In the VOICE study, both tenofovir vaginal gel and the two oral tablets failed to show efficacy in preventing transmission of HIV in a study population of mostly young and unmarried African women. One of the reasons noted for the VOICE study failures was poor medicine adherence among the majority of the study population. (Adherence means using a medicine exactly as prescribed.)12,13 (Note: Truvada, along with safer sex practices, is FDA approved for oral PrEP to reduce the risk of sexually acquired HIV infection in high risk adult populations.)14

A Phase III study (known as FACTS 001) of tenofovir vaginal gel is underway. This study will continue to evaluate how well tenofovir vaginal gel works in protecting women against sexual transmission of HIV and HSV-2.7

Reduced glycerin tenofovir gel used rectally is also being studied. In a Phase I clinical trial (known as MTN-007), men and women used reduced glycerin tenofovir gel rectally on a daily basis for 7 days. This study showed that reduced glycerin tenofovir gel used rectally was safe and acceptable (meaning study participants reported that they were likely to use the product in the future).15 A Phase II study (known as MTN-017) will continue to investigate the safety and acceptability of rectally applied reduced glycerin tenofovir gel in men and transgender women.6

What side effects might tenofovir microbicide cause?

In the Phase IIb CAPRISA 004 study, tenofovir vaginal gel did not cause more side effects than placebo in terms of kidney, liver, genital, or pregnancy-related side effects. More cases of mild diarrhea were reported in the tenofovir vaginal gel group than in the placebo group.9

In the Phase I MTN-007 study, side effects associated with rectally applied tenofovir gel were mild to moderate. The most common side effects were gastrointestinal symptoms, including abdominal pain, sudden urge to have a bowel movement, diarrhea, and flatulence (gas).15

Because tenofovir gel is still being studied, information on possible side effects of the drug is not complete. As testing of tenofovir gel continues, additional information on possible side effects will be gathered.

Where can I get more information about clinical trials studying tenofovir microbicide?

More information about tenofovir gel-related research studies is available from the AIDSinfo database of ClinicalTrials.gov study summaries. Click on the title of any trial in the list to see the ClinicalTrials.gov trial summary and more information about the study.

I am interested in participating in a clinical trial of tenofovir microbicide. How can I find more information about participating in a clinical trial?

Participating in a clinical trial can provide benefits. For example, a volunteer participant can benefit from new research treatments before they are widely available. Participants also receive regular and careful medical attention from a research team that includes doctors and other health professionals. However, clinical trials may also involve risks of varying degrees, such as unpleasant, serious, or even life-threatening side effects from the treatment being studied.8

Your health care provider can help you decide whether participating in a clinical trial is right for you. For more information, visit NIH Clinical Research Trials and You.

References

1. United States National Library of Medicine. ChemIDplus Advanced. Last accessed on January 5, 2014.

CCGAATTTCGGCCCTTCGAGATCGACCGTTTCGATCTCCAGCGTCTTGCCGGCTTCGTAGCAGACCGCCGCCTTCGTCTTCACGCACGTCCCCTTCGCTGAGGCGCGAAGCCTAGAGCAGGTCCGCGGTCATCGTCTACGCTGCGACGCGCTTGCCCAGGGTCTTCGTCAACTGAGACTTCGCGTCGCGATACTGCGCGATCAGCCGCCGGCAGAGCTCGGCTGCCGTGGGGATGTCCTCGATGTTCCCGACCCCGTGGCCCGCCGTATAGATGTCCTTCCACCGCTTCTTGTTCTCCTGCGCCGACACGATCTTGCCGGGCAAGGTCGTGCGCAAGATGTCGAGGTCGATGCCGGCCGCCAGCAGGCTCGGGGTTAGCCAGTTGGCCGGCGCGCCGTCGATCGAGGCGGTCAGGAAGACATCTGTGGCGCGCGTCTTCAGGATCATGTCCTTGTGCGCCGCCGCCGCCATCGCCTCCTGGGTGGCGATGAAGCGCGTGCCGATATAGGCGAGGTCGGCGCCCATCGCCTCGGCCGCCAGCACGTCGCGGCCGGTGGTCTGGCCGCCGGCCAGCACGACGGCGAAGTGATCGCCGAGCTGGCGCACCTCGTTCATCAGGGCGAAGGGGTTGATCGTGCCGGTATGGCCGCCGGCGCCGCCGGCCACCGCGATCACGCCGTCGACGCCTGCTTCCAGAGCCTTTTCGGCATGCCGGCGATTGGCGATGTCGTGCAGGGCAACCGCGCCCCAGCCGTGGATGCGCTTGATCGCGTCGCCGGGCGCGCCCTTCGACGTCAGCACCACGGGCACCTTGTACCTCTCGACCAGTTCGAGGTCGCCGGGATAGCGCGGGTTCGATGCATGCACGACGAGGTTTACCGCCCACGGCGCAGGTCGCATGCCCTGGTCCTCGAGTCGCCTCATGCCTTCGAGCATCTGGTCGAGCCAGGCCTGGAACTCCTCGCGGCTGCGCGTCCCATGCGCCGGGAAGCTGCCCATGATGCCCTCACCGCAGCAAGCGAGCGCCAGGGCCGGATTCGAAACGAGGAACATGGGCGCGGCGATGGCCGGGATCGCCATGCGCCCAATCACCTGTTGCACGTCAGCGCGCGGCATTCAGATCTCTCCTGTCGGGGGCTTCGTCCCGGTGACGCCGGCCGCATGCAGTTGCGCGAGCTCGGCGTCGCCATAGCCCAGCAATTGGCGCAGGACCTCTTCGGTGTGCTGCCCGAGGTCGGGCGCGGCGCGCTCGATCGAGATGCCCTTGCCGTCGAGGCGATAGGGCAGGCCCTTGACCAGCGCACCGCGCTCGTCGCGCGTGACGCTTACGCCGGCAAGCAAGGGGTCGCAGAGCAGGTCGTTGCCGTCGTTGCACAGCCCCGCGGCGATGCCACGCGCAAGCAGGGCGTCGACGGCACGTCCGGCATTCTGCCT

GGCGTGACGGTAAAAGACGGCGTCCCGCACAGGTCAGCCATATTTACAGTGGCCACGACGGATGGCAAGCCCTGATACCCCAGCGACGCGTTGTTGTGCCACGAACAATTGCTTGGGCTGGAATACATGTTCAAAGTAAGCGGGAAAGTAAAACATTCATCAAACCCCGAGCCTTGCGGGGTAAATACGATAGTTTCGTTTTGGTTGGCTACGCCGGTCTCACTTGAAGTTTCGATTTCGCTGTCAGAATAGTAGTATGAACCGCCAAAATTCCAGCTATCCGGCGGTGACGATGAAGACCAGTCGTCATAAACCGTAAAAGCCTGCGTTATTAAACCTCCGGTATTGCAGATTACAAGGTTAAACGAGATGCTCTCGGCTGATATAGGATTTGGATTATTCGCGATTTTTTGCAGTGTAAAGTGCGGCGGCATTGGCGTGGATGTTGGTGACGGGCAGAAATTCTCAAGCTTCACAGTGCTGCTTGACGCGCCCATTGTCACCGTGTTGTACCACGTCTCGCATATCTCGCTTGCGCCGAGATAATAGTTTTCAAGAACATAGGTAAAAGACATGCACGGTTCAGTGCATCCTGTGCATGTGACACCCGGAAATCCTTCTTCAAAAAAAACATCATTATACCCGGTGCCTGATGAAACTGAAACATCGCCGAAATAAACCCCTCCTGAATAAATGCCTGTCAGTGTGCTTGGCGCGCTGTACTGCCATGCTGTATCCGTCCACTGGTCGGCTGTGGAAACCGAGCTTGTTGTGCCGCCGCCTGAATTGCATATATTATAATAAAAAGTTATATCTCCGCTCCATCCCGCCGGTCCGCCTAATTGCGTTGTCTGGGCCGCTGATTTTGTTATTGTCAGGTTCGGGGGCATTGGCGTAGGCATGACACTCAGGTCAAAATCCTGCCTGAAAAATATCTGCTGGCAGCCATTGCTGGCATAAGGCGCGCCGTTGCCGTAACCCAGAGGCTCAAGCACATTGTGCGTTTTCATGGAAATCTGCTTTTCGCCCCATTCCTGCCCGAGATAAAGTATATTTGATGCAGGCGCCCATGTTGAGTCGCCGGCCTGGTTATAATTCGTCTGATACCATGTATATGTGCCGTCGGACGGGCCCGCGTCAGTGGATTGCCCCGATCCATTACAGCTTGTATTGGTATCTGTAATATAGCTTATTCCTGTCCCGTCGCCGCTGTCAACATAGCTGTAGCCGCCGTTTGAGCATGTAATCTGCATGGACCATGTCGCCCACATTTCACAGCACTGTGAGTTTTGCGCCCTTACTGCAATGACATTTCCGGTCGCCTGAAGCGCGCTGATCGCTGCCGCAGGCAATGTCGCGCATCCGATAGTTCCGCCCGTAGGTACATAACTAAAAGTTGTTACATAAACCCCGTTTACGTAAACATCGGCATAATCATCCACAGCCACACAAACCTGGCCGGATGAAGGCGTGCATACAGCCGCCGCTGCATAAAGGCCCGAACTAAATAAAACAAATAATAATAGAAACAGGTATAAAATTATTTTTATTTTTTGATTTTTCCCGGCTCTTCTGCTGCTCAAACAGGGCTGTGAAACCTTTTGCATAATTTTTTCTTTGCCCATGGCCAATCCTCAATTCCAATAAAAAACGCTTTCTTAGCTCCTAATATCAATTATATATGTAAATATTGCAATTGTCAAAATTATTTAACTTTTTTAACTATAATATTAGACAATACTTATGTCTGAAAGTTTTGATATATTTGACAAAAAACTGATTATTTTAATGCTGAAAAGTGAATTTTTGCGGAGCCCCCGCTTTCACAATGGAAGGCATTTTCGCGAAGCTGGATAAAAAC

2. National Institute of Allergy and Infectious Diseases (NIAID). NIAID ChemDB, HIV Drugs in Development. Last accessed on January 5, 2014.

3. Shattock RJ, Rosenberg Z. Microbicides: Topical Prevention against HIV. Cold Spring Harb Perspect Med. 2012 Feb;2(2):a007385. Last accessed on January 5, 2014.

4. National Institute of Allergy and Infectious Diseases (NIAID). Topical Microbicides. Last accessed on November 26, 2013. Last accessed on January 5, 2014.

5. Cranage M, Sharpe S, Herrera C, et al. Prevention of SIV Rectal Transmission and Priming of T Cell Responses in Macaques after Local Pre-exposure Application of Tenofovir Gel. PLoS Med. 2008 Aug 5;5(8):e157; discussion e157. Last accessed on January 5, 2014.

6. CONRAD. A Phase 2 Randomized Sequence Open Label Expanded Safety and Acceptability Study of Oral Emtricitabine/Tenofovir Disoproxil Fumarate Tablet and Rectally-Applied Tenofovir Reduced-Glycerin 1% Gel. In: ClinicalTrials.gov. Bethesda (MD): National Library of Medicine (US). Registered on August 27, 2012. NLM Identifier: NCT01687218. Last accessed on January 5, 2014.

7.  CONRAD. A Phase III, Multi-Centre, Randomized Controlled Trial to Assess the Safety and Effectiveness of the Vaginal Microbicide 1% Tenofovir Gel in the Prevention of Human Immunodeficiency Virus Type 1 Infection in Women, and to Examine Effects of the Microbicide on the Incidence of Herpes Simplex Virus Type 2 Infection. In: ClinicalTrials.gov. Bethesda (MD): National Library of Medicine (US). Registered on June 28, 2011. NLM Identifier: NCT01386294. Last accessed on January 5, 2014.

8. National Institutes of Health (NIH). NIH Clinical Research Trials and You. Last accessed on January 5, 2014.

9. Abdool Karim Q, Abdool Karim SS, Frohlich JA, et al. Effectiveness and Safety of Tenofovir Gel, an Antiretroviral Microbicide, for the Prevention of HIV Infection in Women. Science. 2010 Sep 3;329(5996):1168-74. Last accessed on January 5, 2014.

10. Gengiah TN, Baxter C, Mansoor LE, Kharsany AB, Abdool Karim SS. A drug evaluation of 1% tenofovir gel and tenofovir disoproxil fumarate tablets for the prevention of HIV infection. Expert Opin Investig Drugs. 2012 May;21(5):695-715. Last accessed on January 5, 2014.

11. Friend DR, Kiser PF. Assessment of topical microbicides to prevent HIV-1 transmission: concepts, testing, lessons learned. Antiviral Res. 2013 Sep;99(3):391-400. Last accessed on January 5, 2014.

12. National Institute of Allergy and Infectious Diseases (NIAID): News Releases, dated March 4, 2013. Daily-Use HIV Prevention Approaches Prove Ineffective Among Women in NIH Study. Last accessed on January 5, 2014.

13. National Institute of Allergy and Infectious Diseases (NIAID). Phase 2B Safety and Effectiveness Study of Tenofovir 1% Gel, Tenofovir Disproxil Fumarate Tablet and Emtricitabine/Tenofovir Disoproxil Fumarate Tablet for the Prevention of HIV Infection in Women. In: ClinicalTrials.gov. Bethesda (MD): National Library of Medicine (US). Registered on June 24, 2008. NLM Identifier: NCT00705679. Last accessed on January 5, 2014.

14. Gilead Sciences. Truvada: Full Prescribing Information, 2013. U.S. Food and Drug Administration website. Last accessed on January 5, 2014.

15. McGowan I, Hoesley C, Cranston RD, et al. A Phase 1 Randomized, Double Blind, Placebo Controlled Rectal Safety and Acceptability Study of Tenofovir 1% Gel (MTN-007). 2013;8(4):e60147. Last accessed on January 5, 2014.


Last Reviewed: January 5, 2014

Last Updated: January 5, 2014